Dempsey, Michael Jr.
Age: 18, credited to Fair Haven, VTVITALS
Birth: 1847, Brattleboro, VTADDITIONAL INFORMATION
Alias?: None notedDESCENDANTS
St. Marys Cemetery, Alexandria, VA
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and other veterans who may be buried there.
Michael Dempsey, Jr., son of Michael and Johanna Collins Dempsey, was born circa 1847. His parents were married in Cork, Ireland, in 1844, Rev. Father Mahoney officiating.
By 1851 the Dempsey family had emigrated to the U.S. and were living in West Stockbridge, Massachusetts. They were joined by Mrs. Dempsey's brother, Timothy Collins. The family moved to Castleton, Vermont, in 1857. Michael's siblings were: John (born 1853), William (born 1857) and Stephen (born 1859).
He was a resident of Castleton at the time he enlisted in Company I, 17th Vermont Infantry at Fairhaven, March 28, 1864. At the time of his enlistment, he was 18 years old, a farmer, 5' 3" tall, had grey eyes, dark hair and a light complexion. He mustered in at Burlington, April 12, 1864, for a term of service of 3 years. He collected 60 dollars of a bounty of 300 dollars, the remainder dependent on his actually completing his service.
The 17th Vermont, assigned to Brigadier General Simon Griffin's 2nd Brigade, of Brig. Gen. Robert B. Potter's 2nd Division, in the Ninth Army Corps, saw severe action. They were engaged at the battles of the Wilderness and Spotsylvania (May 1864), Cold Harbor and the first assaults on Petersburg (June 1864) and in the battle of the Crater (July 1864). They took part in the grim siege of Petersburg (June 1864 to April 1865) and sustained very heavy casualties.
Pvt. Dempsey was wounded on the line of battle, in action at Jones Farm (also known as Pegram's Farm, Peebles Farm, Poplar Grove Church), near Petersburg, VA, September 30, 1864. Attacked by McGowan's South Carolina Brigade, the 17th Vermont (about 230 men strong) was in the act of fixing bayonets when they were flanked, their line broken, and nearly surrounded. The 17th Vermont's commanding officer, Lt. Col. Charles Cummings was killed, and the shattered regiment fell back in disorder, across swampy ground, with a loss of 75 men, 14 of whom were killed or mortally wounded.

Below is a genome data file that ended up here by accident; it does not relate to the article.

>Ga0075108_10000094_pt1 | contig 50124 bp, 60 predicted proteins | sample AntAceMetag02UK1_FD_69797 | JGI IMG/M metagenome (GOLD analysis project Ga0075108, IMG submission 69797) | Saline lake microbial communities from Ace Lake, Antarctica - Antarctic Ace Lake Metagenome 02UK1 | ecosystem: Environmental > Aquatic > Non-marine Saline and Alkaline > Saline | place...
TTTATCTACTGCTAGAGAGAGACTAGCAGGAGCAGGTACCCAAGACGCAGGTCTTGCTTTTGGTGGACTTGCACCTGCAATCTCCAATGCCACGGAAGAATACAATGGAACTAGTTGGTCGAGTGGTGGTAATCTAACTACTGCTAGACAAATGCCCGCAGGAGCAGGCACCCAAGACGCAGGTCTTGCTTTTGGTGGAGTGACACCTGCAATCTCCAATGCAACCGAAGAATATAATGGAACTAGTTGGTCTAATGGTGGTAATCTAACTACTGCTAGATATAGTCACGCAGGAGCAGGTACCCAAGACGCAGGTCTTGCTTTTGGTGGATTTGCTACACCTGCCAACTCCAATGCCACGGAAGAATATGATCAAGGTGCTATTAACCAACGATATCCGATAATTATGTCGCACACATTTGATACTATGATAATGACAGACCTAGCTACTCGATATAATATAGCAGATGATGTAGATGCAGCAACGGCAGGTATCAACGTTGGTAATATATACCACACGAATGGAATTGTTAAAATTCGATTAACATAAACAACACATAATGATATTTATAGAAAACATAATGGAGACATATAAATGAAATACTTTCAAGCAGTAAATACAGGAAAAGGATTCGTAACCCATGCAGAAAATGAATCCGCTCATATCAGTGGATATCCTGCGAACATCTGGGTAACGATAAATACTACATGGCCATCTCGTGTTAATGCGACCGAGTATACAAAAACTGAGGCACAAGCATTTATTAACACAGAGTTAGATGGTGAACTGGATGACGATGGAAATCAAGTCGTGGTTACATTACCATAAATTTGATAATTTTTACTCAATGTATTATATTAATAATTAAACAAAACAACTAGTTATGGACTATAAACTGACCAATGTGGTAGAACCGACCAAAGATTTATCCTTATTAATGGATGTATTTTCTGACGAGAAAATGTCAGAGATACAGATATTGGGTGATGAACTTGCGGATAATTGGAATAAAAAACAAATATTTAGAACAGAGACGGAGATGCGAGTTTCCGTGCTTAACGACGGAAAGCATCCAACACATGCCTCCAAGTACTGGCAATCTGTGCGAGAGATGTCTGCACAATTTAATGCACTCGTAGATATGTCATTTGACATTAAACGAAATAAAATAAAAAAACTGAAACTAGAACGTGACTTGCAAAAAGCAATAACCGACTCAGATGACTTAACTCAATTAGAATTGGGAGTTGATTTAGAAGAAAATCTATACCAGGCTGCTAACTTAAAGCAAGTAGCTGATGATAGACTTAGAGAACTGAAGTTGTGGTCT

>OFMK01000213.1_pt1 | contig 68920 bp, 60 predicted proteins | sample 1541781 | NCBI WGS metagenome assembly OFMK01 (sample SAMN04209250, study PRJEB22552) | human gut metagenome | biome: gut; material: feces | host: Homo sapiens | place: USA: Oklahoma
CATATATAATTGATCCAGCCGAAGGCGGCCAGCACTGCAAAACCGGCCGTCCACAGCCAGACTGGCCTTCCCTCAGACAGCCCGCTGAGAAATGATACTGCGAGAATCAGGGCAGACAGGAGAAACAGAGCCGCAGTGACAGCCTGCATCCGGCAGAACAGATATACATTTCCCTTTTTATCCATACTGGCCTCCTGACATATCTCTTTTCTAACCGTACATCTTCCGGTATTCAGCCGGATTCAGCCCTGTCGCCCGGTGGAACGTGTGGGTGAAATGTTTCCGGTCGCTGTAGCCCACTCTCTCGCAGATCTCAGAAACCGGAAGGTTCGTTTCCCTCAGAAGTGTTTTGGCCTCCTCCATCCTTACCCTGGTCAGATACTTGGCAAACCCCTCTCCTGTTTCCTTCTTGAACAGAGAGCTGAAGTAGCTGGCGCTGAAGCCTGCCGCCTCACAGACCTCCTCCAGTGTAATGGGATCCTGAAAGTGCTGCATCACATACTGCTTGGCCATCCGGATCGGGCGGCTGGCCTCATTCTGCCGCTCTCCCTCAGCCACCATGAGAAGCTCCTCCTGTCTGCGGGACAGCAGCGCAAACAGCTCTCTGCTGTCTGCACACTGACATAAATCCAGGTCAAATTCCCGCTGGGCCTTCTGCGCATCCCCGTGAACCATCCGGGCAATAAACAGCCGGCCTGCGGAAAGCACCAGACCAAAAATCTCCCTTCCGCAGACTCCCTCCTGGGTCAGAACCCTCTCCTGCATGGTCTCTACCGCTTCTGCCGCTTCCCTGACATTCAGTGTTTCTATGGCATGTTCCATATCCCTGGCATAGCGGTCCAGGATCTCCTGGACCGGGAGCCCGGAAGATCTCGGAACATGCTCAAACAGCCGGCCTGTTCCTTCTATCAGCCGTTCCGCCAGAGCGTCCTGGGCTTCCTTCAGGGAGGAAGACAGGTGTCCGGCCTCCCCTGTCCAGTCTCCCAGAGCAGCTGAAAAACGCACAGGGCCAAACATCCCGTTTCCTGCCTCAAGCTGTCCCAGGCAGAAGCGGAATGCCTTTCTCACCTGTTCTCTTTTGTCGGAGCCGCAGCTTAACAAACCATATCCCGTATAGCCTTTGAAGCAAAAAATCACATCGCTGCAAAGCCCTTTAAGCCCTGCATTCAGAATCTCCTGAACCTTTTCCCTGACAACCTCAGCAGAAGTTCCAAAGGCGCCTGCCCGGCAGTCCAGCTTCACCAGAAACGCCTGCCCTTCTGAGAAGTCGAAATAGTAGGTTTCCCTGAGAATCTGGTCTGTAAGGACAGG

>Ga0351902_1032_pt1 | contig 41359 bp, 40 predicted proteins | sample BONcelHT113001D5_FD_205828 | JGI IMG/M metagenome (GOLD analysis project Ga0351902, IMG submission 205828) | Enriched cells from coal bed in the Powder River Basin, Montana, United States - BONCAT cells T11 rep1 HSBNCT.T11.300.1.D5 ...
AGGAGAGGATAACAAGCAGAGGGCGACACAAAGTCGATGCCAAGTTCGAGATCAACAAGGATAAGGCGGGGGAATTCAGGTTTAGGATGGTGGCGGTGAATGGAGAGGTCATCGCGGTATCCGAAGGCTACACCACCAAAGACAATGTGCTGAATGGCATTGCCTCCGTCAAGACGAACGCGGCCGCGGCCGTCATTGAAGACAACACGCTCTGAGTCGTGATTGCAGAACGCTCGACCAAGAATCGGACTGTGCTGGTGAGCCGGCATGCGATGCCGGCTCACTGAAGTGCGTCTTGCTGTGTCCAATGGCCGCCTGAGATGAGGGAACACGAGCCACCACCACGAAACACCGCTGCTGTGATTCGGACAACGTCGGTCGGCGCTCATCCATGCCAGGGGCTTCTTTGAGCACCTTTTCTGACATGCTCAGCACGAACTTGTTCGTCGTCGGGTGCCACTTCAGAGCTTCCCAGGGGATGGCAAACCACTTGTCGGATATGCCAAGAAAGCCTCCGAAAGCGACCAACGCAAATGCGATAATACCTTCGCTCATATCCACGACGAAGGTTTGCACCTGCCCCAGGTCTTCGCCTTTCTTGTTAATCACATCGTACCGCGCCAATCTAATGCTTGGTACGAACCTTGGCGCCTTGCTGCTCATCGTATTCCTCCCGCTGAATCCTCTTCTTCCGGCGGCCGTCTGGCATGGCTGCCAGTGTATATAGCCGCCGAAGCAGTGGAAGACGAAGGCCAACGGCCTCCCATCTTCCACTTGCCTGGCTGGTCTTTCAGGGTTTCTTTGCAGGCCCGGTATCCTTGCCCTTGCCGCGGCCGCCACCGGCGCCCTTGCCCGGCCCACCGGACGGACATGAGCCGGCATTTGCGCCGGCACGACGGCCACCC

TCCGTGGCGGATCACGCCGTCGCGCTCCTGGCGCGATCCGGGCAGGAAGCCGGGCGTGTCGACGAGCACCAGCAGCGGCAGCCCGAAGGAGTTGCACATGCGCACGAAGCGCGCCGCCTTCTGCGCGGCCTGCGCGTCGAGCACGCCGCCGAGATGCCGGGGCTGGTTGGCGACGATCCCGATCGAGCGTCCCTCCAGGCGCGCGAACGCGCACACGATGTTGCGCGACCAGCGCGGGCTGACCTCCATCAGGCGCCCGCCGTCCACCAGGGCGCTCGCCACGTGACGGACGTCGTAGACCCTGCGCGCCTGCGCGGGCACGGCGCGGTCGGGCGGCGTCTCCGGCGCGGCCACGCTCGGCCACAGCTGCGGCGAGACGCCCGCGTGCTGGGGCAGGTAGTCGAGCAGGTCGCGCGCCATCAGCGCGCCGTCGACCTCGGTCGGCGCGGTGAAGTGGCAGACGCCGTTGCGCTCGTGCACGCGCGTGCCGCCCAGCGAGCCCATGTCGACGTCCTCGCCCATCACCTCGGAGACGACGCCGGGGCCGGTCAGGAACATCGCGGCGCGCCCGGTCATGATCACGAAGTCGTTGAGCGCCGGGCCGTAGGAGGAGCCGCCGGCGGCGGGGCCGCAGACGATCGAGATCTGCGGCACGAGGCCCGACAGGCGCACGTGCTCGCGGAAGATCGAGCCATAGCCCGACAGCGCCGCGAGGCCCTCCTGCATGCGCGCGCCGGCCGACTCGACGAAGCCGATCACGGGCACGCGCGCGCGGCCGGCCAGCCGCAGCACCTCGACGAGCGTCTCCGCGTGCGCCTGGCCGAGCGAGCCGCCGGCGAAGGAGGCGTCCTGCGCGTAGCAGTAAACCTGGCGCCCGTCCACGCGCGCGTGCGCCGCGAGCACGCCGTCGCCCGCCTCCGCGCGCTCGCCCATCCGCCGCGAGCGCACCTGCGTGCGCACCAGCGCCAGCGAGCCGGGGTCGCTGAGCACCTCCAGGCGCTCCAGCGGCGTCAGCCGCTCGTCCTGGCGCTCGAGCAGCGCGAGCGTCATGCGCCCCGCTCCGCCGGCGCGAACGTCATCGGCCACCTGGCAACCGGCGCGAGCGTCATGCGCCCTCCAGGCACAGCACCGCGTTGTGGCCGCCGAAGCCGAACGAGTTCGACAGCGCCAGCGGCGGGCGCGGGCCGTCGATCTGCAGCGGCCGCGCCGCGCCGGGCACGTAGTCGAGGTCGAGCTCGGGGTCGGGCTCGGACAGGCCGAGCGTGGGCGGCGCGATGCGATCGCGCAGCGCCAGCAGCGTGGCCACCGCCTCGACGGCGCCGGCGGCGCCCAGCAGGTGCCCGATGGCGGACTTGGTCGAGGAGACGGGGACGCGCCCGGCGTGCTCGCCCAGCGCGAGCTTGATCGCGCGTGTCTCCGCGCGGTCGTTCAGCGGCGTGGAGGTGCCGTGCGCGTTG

Pvt. Dempsey suffered a gunshot wound from a minie ball to the middle third of the left thigh, and the lower third of the right thigh. He was fortunate not to fall into Confederate hands when the 17th Vermont collapsed and retreated. As he was being carried off the field, Dempsey told his friend, Pvt. William H. King, to write his parents & let them know of his condition.
Taken to City Point supply base and admitted to hospital there, Dempsey was sent by transport with other wounded to Alexandria, VA, and admitted to the 2nd Division General Hospital on October 12. He was transferred to Ward E on Oct. 30, 1864, and subsequently to the "gangrene ward" on November 3rd. Suffering from "sloughing of the entire knee joint," his left leg was amputated, and the stump treated with "simple dressing, tonics and stimulants." Like too many other amputees, Michael did not recover from the procedure and died of "exhaustion" at 2nd Division General Hospital, Sickel Barracks Branch, Alexandria, at 3 a.m. on March 25, 1865. His effects consisted of 8 letters, a prayer book and a ring.
He was buried on March 27, 1865, in St. Mary's Cemetery, along with a few other Union soldiers. Today Dempsey's stone is sunken and hard to read, quite weathered. It is a Government stone of the kind one sees in National Cemeteries.
From 1887 to 1901 Mrs. Johanna Dempsey made repeated efforts to obtain a pension, but was refused due to the fact that she could not prove she had been financially dependent upon her son Michael at the time of his death. Finally the pension was granted due to her advanced age. Johanna Dempsey died at Castleton, VT, August 16, 1906.
Contributed by the late Brian Pohanka, who lived near St. Mary's Cemetery, in Alexandria, Virginia.